Open letter to Sun: Let Java Go

An open letter to Scott McNealy, CEO of Sun, responding to remarks at Sun's February 2004 analyst meeting.

Eric S. Raymond

February 12, 2004

The open-source community has been hearing reports [ ] that you have recently said of Sun Microsystem's strategy "The open-source model is our friend". We're glad to hear that, and Sun's support of certainly puts some weight behind the claim. But that support is curiously inconsistent, spotty in ways which suggests that Sun is confused in the way it thinks about and executes its open-source strategy.

That confusion is evident in another of your quotes. Many of us think you are right on when you say that "Sun [...] is less threatened by a zero-revenue model for software than just about anybody out there." We agree that the potential for you in using open-source software as a value multiplier for Sun's hardware business is huge. This wouldn't even be a novel move for Sun; your release of the NFS standards in 1984 was possibly the single most successful market-shaping maneuver in your company's history, and we'd love to help you repeat it.

But the casual equation between "open source" and "zero revenue" suggests that on another level you don't really know what you're talking about. Open source is hardly a zero-revenue model; ask Red Hat, which had a share price over triple Sun's when I just checked. Or ask IBM, which is using Linux as a lever to build a huge systems-integration business in markets like financial services that Sun has historically owned.

It doesn't have to be this way. If Sun were prepared to go all the way with open source it could seize back its position of industry leadership. Sun is one of a small handful of companies that would both have the smarts and the street cred to do even better than IBM has from a full-fledged alliance with the open-source community. Indeed, on historical grounds you might do better; many of the senior people in the movement are old-time Unix hackers who remember that Sun was founded by geeks like us at a time when IBM was the Great Satan.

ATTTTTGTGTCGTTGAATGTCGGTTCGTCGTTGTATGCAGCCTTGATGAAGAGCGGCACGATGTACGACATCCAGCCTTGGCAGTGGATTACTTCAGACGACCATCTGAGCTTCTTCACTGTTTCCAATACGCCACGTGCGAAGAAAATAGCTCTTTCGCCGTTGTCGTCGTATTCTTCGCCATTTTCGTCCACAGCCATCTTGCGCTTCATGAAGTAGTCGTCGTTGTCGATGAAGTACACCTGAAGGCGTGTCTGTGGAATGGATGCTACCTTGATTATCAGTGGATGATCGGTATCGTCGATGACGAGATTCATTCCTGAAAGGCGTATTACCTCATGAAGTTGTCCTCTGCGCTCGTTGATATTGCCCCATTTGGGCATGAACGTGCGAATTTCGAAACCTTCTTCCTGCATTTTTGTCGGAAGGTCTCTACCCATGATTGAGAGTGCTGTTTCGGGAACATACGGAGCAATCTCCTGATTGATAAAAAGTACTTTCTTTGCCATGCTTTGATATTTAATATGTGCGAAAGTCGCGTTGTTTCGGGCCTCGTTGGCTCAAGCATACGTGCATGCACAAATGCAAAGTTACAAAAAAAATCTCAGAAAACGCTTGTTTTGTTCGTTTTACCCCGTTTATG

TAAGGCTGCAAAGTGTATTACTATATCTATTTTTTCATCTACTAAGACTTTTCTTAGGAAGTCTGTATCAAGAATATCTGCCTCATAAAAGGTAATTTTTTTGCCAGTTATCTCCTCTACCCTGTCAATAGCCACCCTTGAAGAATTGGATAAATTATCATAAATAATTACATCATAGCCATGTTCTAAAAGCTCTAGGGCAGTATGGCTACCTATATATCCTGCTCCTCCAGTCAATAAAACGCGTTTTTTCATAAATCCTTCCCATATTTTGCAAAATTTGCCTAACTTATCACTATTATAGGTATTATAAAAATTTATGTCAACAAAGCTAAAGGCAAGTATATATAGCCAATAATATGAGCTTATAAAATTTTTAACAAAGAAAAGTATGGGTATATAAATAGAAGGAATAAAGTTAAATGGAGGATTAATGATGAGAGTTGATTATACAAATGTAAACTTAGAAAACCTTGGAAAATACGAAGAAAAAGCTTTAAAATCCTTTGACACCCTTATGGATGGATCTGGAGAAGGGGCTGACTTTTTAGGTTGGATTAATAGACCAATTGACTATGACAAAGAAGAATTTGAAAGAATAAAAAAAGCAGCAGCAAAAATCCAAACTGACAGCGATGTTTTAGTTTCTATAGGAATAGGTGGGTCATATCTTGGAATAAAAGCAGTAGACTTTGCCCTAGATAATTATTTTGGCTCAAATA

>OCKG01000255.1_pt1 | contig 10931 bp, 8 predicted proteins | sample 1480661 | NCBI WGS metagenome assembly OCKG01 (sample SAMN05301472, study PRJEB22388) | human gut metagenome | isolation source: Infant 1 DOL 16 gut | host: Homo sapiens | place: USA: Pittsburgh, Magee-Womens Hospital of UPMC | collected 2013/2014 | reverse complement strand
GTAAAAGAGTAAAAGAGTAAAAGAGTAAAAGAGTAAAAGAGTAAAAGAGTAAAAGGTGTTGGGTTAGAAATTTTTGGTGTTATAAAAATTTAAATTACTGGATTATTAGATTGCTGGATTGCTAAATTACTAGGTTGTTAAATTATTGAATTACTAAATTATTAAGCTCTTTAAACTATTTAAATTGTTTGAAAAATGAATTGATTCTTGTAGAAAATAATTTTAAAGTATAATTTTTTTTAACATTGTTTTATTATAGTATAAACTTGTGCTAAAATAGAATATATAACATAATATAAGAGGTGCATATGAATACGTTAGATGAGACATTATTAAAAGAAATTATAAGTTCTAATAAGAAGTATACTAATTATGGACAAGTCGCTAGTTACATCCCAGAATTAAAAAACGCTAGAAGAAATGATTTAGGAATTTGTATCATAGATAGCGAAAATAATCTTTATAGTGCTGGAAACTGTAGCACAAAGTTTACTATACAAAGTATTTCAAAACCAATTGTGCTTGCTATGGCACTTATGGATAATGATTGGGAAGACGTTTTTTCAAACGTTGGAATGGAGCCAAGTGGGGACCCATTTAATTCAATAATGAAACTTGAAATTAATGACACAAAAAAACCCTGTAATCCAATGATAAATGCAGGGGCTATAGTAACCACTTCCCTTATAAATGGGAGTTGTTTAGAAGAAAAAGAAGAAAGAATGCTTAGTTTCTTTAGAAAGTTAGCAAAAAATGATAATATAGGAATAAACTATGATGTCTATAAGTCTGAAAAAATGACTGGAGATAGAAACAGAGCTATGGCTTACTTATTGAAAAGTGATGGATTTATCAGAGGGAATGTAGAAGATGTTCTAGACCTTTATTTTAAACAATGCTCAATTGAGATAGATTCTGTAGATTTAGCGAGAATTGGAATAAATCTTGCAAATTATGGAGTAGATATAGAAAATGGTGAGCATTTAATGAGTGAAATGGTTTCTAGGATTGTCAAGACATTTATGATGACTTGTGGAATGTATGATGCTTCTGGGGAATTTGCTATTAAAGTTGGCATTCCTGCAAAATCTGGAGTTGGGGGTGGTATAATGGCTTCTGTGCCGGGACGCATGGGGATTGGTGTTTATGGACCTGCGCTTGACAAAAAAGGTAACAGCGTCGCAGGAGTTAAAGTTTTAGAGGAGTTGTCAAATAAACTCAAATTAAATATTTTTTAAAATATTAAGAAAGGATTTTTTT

But Sun has done other things that make us wonder if the vision and courage to choose the open-source path are really there. The suspicion persists that is just an expedient way to poke Microsoft in the eye, not the cutting edge of a open-source-friendly strategy that will position Sun for the future. Matters aren't helped by the fact that Sun appears, with Microsoft, to be one of the two companies doing most to stuff SCO's war chest for its attack on Linux.

In 1987, three years after the success of NFS, Sun lost the war to define the standard graphics interface for the next generation. The winner, the X Window System, was technically inferior to Sun's NeWS offering. But X had one critical advantage; it was open source. Ten years later in 1997, when Bill Joy came to a Linux conference to push Jini as a universal network-service protocol, we in the open-source community told him straight up "You can have ubiquity or you can have control. Pick one." He picked control, and Jini failed in its promise. The contrast with NFS could hardly be more stark.

Today, the big issue is Java. Sun's insistence on continuing tight control of the Java code has damaged Sun's long-term interests by throttling acceptance of the language in the open-source community, ceding the field (and probably the future) to scripting-language competitors like Python and Perl. Once again the choice is between control and ubiquity, and despite your claim that "open source is our friend" Sun appears to be choosing control. Sun's terms are so restrictive that Linux distributions cannot even include Java binaries for use as a browser plugin, let alone as a standalone development tool.

Mr. CEO, tear down that wall. You have millions of potential allies out here in the open-source community who would love to become Java developers and users if it didn't mean ceding control of their future to Sun. If you're serious about being a friend of open source, if you're serious about preparing Sun for the future we can all see coming in which code secrecy and proprietary lock-in will no longer be viable strategies, prove it. Let Java go.

Eric S. Raymond
President, Open Source Initiative
12 Feb 2004

Note: This letter has attracted a lot of half-bright criticism to the effect that I should have compared Sun and Red Hat by market capitalization rather than share price. Wrong. Market cap measures present value; the relative prices investors are willing to pay for shares reflect their expectations of future return per their invested dollar (that last qualification is what normalizes share volume out of the equation). I'm informed that this effect is particularly visible in IPOs and derivative trades, though my informant thinks prices of established stocks are too noisy for it to be reliable there.

Copyright 2004